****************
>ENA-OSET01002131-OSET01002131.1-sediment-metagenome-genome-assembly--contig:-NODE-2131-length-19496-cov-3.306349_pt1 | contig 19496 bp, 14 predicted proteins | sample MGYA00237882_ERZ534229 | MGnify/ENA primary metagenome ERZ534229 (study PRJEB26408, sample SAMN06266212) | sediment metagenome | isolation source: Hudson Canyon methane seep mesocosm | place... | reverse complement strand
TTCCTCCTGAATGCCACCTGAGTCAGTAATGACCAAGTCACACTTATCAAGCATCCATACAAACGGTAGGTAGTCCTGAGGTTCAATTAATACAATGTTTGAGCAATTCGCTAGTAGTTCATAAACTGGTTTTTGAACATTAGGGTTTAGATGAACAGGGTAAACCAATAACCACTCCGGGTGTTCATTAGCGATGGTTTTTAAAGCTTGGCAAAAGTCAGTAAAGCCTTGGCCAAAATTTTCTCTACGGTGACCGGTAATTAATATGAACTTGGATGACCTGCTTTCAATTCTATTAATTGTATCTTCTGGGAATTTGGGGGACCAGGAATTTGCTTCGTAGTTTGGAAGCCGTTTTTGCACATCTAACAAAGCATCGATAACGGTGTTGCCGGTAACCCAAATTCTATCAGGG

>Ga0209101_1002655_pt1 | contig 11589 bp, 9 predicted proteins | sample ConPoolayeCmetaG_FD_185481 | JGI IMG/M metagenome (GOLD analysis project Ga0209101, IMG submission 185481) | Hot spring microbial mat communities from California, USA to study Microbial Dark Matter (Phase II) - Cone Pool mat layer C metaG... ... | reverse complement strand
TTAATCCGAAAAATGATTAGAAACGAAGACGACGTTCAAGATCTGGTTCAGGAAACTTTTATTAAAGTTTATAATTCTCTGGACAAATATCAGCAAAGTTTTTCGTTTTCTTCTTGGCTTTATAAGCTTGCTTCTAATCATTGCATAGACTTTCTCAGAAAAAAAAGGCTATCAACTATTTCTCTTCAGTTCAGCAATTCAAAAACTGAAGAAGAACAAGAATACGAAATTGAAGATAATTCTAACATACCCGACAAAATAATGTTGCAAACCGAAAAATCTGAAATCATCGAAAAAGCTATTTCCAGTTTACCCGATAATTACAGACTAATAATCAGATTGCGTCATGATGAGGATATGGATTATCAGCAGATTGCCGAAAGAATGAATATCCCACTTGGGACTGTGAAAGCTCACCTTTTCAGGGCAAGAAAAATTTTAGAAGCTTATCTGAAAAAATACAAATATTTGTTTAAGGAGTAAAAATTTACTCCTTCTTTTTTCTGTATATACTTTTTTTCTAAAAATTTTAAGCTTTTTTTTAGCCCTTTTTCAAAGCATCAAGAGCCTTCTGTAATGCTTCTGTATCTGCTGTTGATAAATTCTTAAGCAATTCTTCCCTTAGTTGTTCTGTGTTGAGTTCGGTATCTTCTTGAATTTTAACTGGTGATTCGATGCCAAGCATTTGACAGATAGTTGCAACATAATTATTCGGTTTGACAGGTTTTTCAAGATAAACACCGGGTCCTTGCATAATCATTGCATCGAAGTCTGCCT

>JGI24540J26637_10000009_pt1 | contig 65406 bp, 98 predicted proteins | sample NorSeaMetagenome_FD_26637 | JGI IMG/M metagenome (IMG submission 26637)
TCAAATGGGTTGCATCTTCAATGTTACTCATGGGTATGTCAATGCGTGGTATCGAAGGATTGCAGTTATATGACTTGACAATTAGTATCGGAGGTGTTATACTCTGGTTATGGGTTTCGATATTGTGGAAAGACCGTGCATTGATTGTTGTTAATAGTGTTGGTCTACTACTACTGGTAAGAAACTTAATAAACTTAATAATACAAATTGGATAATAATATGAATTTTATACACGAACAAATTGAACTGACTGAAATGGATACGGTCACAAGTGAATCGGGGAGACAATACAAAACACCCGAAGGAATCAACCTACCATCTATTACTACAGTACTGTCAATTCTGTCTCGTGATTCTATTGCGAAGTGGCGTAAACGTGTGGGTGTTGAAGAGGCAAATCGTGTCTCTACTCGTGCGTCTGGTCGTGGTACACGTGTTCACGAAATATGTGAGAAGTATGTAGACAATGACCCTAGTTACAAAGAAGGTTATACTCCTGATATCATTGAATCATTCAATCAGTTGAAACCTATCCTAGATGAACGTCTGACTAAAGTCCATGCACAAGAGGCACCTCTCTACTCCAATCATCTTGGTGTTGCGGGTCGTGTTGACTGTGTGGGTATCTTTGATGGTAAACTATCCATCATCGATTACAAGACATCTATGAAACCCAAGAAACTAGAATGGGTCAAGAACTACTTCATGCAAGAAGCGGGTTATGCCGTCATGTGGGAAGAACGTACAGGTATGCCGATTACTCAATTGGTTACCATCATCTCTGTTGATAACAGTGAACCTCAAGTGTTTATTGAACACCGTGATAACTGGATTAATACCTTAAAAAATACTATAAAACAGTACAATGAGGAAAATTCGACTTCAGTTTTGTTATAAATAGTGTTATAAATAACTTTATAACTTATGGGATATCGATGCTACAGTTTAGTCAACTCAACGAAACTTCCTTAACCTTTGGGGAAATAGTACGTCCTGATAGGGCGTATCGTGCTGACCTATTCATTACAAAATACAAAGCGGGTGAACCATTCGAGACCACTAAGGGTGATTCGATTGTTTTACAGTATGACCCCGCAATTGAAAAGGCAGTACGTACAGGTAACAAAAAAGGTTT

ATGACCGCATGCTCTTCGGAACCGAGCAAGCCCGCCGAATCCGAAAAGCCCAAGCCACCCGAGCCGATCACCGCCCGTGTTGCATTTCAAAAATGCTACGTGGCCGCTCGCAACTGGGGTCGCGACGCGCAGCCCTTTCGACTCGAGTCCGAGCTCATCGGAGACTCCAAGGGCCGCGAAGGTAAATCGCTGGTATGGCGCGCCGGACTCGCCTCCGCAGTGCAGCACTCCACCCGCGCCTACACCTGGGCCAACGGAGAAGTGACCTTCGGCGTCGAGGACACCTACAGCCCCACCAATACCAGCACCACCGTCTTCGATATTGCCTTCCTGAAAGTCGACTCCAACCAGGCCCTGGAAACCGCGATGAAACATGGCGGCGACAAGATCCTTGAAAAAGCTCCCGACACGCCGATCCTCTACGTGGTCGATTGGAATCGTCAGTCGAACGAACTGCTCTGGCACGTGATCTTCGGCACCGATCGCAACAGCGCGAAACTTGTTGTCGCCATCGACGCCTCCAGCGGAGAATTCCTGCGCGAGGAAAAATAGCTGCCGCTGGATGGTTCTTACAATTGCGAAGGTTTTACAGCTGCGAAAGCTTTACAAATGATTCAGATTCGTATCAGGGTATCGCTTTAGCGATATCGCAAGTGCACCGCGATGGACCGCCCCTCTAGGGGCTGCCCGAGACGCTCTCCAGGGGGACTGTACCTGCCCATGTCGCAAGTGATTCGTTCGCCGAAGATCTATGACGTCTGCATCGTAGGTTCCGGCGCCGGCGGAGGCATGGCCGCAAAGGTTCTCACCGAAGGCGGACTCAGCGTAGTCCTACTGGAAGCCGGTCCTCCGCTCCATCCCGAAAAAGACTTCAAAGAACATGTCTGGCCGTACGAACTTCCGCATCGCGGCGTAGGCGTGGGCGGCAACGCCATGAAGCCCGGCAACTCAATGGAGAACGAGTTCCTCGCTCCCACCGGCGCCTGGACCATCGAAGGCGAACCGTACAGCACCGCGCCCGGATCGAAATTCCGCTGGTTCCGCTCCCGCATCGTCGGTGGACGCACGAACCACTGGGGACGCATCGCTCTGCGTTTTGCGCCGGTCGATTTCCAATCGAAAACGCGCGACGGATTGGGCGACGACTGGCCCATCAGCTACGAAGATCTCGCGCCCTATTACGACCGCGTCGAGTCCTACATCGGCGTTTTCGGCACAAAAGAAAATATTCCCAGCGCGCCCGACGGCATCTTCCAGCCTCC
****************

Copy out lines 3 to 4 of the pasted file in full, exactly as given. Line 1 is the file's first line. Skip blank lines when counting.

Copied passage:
>Ga0209101_1002655_pt1 | contig 11589 bp, 9 predicted proteins | sample ConPoolayeCmetaG_FD_185481 | JGI IMG/M metagenome (GOLD analysis project Ga0209101, IMG submission 185481) | Hot spring microbial mat communities from California, USA to study Microbial Dark Matter (Phase II) - Cone Pool mat layer C metaG... ... | reverse complement strand
TTAATCCGAAAAATGATTAGAAACGAAGACGACGTTCAAGATCTGGTTCAGGAAACTTTTATTAAAGTTTATAATTCTCTGGACAAATATCAGCAAAGTTTTTCGTTTTCTTCTTGGCTTTATAAGCTTGCTTCTAATCATTGCATAGACTTTCTCAGAAAAAAAAGGCTATCAACTATTTCTCTTCAGTTCAGCAATTCAAAAACTGAAGAAGAACAAGAATACGAAATTGAAGATAATTCTAACATACCCGACAAAATAATGTTGCAAACCGAAAAATCTGAAATCATCGAAAAAGCTATTTCCAGTTTACCCGATAATTACAGACTAATAATCAGATTGCGTCATGATGAGGATATGGATTATCAGCAGATTGCCGAAAGAATGAATATCCCACTTGGGACTGTGAAAGCTCACCTTTTCAGGGCAAGAAAAATTTTAGAAGCTTATCTGAAAAAATACAAATATTTGTTTAAGGAGTAAAAATTTACTCCTTCTTTTTTCTGTATATACTTTTTTTCTAAAAATTTTAAGCTTTTTTTTAGCCCTTTTTCAAAGCATCAAGAGCCTTCTGTAATGCTTCTGTATCTGCTGTTGATAAATTCTTAAGCAATTCTTCCCTTAGTTGTTCTGTGTTGAGTTCGGTATCTTCTTGAATTTTAACTGGTGATTCGATGCCAAGCATTTGACAGATAGTTGCAACATAATTATTCGGTTTGACAGGTTTTTCAAGATAAACACCGGGTCCTTGCATAATCATTGCATCGAAGTCTGCCT